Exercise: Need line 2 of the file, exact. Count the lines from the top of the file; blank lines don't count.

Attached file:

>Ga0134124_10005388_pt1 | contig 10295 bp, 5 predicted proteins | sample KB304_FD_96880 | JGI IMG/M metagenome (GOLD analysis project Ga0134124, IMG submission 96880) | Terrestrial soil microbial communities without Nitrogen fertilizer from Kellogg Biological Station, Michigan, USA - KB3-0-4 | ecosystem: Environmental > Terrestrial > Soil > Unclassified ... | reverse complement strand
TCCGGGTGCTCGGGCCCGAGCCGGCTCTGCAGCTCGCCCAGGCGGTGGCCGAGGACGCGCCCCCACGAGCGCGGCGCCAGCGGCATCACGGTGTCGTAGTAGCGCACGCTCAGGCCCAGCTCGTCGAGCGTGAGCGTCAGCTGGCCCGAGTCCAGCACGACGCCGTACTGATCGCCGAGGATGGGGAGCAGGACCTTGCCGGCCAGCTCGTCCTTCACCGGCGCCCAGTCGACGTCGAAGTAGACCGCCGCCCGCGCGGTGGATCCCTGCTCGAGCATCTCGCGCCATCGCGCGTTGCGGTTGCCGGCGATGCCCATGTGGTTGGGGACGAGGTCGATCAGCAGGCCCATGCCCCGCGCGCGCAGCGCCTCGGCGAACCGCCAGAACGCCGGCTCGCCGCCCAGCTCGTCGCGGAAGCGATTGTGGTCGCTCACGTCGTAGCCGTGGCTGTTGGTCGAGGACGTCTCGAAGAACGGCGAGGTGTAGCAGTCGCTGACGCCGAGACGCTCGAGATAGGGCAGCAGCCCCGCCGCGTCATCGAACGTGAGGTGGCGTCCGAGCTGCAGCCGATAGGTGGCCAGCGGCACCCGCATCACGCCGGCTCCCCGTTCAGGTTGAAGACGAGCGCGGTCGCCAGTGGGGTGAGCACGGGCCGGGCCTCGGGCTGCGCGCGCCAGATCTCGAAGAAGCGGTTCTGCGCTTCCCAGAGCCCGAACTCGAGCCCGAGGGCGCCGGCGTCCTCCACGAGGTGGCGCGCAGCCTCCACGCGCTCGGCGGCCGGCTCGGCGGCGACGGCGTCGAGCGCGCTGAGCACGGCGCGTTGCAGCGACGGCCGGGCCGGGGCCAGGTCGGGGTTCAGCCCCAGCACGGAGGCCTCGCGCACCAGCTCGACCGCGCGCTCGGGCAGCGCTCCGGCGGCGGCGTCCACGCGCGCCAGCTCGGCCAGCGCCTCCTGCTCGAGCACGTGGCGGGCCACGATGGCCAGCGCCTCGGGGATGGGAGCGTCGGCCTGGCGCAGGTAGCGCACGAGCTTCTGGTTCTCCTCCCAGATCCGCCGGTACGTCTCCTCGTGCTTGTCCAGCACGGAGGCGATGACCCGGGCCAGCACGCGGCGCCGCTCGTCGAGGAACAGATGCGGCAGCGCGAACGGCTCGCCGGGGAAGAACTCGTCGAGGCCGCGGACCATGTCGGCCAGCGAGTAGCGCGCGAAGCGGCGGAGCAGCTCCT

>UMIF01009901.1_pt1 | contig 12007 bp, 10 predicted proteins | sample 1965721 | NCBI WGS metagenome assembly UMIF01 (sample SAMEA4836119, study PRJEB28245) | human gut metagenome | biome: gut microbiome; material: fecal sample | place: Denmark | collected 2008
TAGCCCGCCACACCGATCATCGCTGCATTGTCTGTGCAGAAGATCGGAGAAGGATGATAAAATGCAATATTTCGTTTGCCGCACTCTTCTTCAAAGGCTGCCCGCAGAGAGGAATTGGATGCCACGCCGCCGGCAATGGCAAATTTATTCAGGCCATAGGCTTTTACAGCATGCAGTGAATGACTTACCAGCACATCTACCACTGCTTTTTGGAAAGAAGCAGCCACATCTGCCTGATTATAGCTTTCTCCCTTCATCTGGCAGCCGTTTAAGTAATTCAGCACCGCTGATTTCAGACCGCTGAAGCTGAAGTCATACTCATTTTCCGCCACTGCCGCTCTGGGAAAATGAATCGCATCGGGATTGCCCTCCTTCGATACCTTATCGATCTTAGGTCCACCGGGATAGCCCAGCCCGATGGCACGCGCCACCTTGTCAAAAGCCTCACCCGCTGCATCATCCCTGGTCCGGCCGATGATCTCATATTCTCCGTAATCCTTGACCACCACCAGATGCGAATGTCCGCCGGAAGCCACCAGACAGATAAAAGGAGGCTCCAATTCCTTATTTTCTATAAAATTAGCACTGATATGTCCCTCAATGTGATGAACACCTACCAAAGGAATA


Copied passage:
TCCGGGTGCTCGGGCCCGAGCCGGCTCTGCAGCTCGCCCAGGCGGTGGCCGAGGACGCGCCCCCACGAGCGCGGCGCCAGCGGCATCACGGTGTCGTAGTAGCGCACGCTCAGGCCCAGCTCGTCGAGCGTGAGCGTCAGCTGGCCCGAGTCCAGCACGACGCCGTACTGATCGCCGAGGATGGGGAGCAGGACCTTGCCGGCCAGCTCGTCCTTCACCGGCGCCCAGTCGACGTCGAAGTAGACCGCCGCCCGCGCGGTGGATCCCTGCTCGAGCATCTCGCGCCATCGCGCGTTGCGGTTGCCGGCGATGCCCATGTGGTTGGGGACGAGGTCGATCAGCAGGCCCATGCCCCGCGCGCGCAGCGCCTCGGCGAACCGCCAGAACGCCGGCTCGCCGCCCAGCTCGTCGCGGAAGCGATTGTGGTCGCTCACGTCGTAGCCGTGGCTGTTGGTCGAGGACGTCTCGAAGAACGGCGAGGTGTAGCAGTCGCTGACGCCGAGACGCTCGAGATAGGGCAGCAGCCCCGCCGCGTCATCGAACGTGAGGTGGCGTCCGAGCTGCAGCCGATAGGTGGCCAGCGGCACCCGCATCACGCCGGCTCCCCGTTCAGGTTGAAGACGAGCGCGGTCGCCAGTGGGGTGAGCACGGGCCGGGCCTCGGGCTGCGCGCGCCAGATCTCGAAGAAGCGGTTCTGCGCTTCCCAGAGCCCGAACTCGAGCCCGAGGGCGCCGGCGTCCTCCACGAGGTGGCGCGCAGCCTCCACGCGCTCGGCGGCCGGCTCGGCGGCGACGGCGTCGAGCGCGCTGAGCACGGCGCGTTGCAGCGACGGCCGGGCCGGGGCCAGGTCGGGGTTCAGCCCCAGCACGGAGGCCTCGCGCACCAGCTCGACCGCGCGCTCGGGCAGCGCTCCGGCGGCGGCGTCCACGCGCGCCAGCTCGGCCAGCGCCTCCTGCTCGAGCACGTGGCGGGCCACGATGGCCAGCGCCTCGGGGATGGGAGCGTCGGCCTGGCGCAGGTAGCGCACGAGCTTCTGGTTCTCCTCCCAGATCCGCCGGTACGTCTCCTCGTGCTTGTCCAGCACGGAGGCGATGACCCGGGCCAGCACGCGGCGCCGCTCGTCGAGGAACAGATGCGGCAGCGCGAACGGCTCGCCGGGGAAGAACTCGTCGAGGCCGCGGACCATGTCGGCCAGCGAGTAGCGCGCGAAGCGGCGGAGCAGCTCCT